In “The Brown Man’s Burden” by Henry Du Pré Labouchère, we can identify three characters: the speaker and the collective characters represented by ‘the white man’ and ‘the brown man’. ‘The white man’ is a symbol for colonial powers in general and, specifically, for the US. ‘The brown man’ is a symbol for colonised people.
The speaker, is the one who addresses the poem to ‘the white man’. He is the lyrical version of the poet.
Though the speaker does not say anything about himself, his address is ironical and critical towards colonial powers. Consequently, he is firmly against colonialism which he depicts as a way of subjugating and taking advantage of other peoples:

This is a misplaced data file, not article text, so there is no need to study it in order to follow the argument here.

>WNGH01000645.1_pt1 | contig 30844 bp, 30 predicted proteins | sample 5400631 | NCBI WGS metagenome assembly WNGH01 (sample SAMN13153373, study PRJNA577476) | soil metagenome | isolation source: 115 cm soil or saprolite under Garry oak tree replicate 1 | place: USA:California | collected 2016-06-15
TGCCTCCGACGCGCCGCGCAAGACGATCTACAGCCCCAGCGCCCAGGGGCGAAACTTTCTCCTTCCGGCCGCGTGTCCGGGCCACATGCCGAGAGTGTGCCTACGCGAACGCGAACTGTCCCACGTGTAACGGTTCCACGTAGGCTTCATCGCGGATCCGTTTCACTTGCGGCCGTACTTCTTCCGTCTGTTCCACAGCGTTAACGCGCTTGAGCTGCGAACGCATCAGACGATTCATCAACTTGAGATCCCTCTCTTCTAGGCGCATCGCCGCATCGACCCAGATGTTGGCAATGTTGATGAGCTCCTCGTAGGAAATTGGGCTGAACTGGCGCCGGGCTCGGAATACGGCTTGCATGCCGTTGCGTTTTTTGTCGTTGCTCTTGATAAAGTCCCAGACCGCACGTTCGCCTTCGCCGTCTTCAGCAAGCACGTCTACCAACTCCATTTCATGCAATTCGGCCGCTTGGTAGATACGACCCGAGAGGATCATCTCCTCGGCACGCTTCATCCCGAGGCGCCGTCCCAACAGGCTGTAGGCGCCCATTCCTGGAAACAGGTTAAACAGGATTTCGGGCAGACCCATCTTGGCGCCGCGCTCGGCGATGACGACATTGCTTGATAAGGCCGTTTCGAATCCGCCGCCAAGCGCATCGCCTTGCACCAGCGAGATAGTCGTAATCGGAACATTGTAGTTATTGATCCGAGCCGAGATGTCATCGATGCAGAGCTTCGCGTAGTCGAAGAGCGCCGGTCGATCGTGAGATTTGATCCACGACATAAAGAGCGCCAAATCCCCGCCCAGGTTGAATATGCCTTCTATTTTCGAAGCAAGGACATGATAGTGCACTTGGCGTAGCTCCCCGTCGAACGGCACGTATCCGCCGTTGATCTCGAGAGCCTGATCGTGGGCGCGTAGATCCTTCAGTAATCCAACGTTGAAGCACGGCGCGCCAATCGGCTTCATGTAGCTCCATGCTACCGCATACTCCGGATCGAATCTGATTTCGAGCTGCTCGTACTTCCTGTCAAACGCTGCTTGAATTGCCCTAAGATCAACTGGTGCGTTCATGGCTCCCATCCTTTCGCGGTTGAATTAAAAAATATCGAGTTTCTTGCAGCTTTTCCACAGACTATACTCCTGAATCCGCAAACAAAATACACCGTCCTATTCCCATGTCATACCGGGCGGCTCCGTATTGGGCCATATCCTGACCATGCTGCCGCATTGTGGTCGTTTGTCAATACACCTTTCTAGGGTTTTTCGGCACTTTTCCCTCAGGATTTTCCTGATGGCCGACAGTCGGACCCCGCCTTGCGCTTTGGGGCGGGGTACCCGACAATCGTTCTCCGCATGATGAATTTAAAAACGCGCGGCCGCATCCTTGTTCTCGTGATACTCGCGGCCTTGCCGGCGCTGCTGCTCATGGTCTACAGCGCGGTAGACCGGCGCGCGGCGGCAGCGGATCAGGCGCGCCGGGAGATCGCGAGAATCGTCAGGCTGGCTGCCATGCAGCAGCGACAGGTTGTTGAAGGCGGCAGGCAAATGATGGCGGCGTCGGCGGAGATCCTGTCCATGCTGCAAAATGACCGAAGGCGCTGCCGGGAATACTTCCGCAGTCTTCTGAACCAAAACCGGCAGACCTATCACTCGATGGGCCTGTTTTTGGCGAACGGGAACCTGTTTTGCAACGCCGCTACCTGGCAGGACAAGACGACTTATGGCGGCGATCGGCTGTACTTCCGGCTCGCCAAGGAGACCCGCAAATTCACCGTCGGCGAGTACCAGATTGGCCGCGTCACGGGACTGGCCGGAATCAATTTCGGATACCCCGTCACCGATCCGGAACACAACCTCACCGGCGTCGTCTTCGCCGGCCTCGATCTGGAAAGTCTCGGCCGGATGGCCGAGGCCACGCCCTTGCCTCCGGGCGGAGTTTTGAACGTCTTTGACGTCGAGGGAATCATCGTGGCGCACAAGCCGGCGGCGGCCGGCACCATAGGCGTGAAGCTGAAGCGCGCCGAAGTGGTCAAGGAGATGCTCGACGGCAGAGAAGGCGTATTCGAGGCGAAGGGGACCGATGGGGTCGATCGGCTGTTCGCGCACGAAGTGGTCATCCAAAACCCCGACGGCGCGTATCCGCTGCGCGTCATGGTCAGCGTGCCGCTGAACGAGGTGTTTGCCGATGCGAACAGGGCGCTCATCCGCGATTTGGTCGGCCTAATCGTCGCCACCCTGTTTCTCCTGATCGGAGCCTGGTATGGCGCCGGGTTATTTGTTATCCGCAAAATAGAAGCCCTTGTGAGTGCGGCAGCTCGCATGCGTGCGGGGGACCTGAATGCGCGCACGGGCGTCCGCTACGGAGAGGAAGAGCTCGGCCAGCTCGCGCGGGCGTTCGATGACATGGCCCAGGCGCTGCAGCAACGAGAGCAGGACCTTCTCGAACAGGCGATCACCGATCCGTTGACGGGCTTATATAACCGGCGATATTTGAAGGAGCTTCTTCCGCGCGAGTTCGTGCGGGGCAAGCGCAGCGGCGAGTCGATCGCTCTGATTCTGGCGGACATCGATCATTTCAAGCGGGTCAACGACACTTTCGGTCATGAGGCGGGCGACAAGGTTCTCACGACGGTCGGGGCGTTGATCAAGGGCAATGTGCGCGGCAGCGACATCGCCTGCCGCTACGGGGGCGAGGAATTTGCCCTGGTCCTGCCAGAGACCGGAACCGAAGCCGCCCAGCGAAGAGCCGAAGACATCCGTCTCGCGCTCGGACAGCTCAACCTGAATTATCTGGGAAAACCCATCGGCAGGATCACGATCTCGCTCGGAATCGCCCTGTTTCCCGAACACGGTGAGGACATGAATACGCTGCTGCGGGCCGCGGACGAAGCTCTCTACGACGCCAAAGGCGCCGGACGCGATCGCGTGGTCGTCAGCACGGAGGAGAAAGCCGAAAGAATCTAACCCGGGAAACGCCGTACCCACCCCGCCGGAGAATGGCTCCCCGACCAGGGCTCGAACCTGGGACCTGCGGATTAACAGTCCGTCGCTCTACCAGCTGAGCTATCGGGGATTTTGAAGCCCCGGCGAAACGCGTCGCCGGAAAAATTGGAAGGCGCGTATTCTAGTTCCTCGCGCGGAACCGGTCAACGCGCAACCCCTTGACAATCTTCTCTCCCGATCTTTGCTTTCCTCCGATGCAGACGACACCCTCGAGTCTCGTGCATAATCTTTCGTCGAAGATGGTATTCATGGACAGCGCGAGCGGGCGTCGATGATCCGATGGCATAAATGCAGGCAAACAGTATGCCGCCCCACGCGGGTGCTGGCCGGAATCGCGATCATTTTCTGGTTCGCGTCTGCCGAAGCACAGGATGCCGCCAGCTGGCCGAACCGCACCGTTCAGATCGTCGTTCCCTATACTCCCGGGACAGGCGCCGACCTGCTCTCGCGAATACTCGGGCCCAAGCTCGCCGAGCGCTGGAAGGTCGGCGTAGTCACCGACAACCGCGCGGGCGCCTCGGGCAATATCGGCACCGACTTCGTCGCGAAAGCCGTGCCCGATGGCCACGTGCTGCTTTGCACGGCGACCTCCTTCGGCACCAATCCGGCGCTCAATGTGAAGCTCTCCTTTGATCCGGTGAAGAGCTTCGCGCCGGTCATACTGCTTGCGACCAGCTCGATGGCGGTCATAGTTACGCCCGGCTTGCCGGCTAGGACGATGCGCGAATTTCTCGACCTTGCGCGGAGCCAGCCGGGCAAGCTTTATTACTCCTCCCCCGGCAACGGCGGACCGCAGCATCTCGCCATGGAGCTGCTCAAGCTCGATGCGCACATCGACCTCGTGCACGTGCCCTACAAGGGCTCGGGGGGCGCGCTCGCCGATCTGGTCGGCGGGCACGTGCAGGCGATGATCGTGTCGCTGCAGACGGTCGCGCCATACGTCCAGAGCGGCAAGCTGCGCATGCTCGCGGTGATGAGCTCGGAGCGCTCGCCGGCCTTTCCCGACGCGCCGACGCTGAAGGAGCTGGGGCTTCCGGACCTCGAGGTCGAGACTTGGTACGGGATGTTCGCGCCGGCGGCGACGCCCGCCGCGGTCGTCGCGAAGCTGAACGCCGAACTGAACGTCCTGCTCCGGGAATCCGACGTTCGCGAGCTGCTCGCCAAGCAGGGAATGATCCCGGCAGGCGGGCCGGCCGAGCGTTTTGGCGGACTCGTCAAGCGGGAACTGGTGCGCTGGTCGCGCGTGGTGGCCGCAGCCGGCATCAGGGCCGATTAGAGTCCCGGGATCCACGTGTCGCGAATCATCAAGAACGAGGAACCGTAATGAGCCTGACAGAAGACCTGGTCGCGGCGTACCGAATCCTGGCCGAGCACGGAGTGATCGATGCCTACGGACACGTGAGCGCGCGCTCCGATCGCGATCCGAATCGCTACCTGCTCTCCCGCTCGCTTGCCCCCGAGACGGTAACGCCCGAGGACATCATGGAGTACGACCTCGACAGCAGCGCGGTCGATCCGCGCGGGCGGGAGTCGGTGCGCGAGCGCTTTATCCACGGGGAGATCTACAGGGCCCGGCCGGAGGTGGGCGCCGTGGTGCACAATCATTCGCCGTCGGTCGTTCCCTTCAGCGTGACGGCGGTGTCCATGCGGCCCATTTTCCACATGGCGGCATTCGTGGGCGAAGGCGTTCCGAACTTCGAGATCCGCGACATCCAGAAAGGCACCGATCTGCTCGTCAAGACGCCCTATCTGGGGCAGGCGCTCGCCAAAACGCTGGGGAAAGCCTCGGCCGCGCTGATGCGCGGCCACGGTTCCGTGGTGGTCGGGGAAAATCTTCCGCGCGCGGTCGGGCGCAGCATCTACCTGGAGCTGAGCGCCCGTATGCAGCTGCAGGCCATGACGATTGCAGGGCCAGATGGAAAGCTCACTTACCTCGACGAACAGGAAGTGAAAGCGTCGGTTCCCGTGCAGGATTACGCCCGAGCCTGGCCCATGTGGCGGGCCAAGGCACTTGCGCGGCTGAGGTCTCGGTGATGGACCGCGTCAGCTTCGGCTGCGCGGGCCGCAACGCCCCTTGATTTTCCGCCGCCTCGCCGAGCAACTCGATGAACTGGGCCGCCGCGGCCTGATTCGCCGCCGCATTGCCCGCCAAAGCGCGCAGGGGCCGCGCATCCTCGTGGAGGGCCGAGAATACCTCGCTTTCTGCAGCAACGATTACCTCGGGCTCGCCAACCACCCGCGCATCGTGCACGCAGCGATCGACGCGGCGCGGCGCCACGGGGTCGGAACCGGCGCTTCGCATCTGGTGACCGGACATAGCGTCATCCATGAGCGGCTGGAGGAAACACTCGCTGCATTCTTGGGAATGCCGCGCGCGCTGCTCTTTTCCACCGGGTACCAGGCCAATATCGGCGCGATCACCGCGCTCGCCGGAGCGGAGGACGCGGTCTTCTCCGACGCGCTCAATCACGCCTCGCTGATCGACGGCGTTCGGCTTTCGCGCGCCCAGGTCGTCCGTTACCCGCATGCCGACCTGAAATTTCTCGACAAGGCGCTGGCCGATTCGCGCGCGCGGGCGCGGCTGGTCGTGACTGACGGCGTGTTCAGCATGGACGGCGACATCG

“The brown man's loss must ever
Imply the white man's gain.” (ll. 15-16)
“Seize on his ports and pastures,
The fields his people tread;
Go make from them your living,” (ll. 29-31)
Notice that the speaker assumes the perspective of the white man, using American words such as “niggers” (l. 3) precisely to show the hypocritical justifications of colonialism.
Also, the speaker directly attacks Rudyard Kipling’s poem “The White Man’s Burden”, implying his contempt for Kipling’s perspective on colonial powers:
“Hie ye to Rudyard Kipling,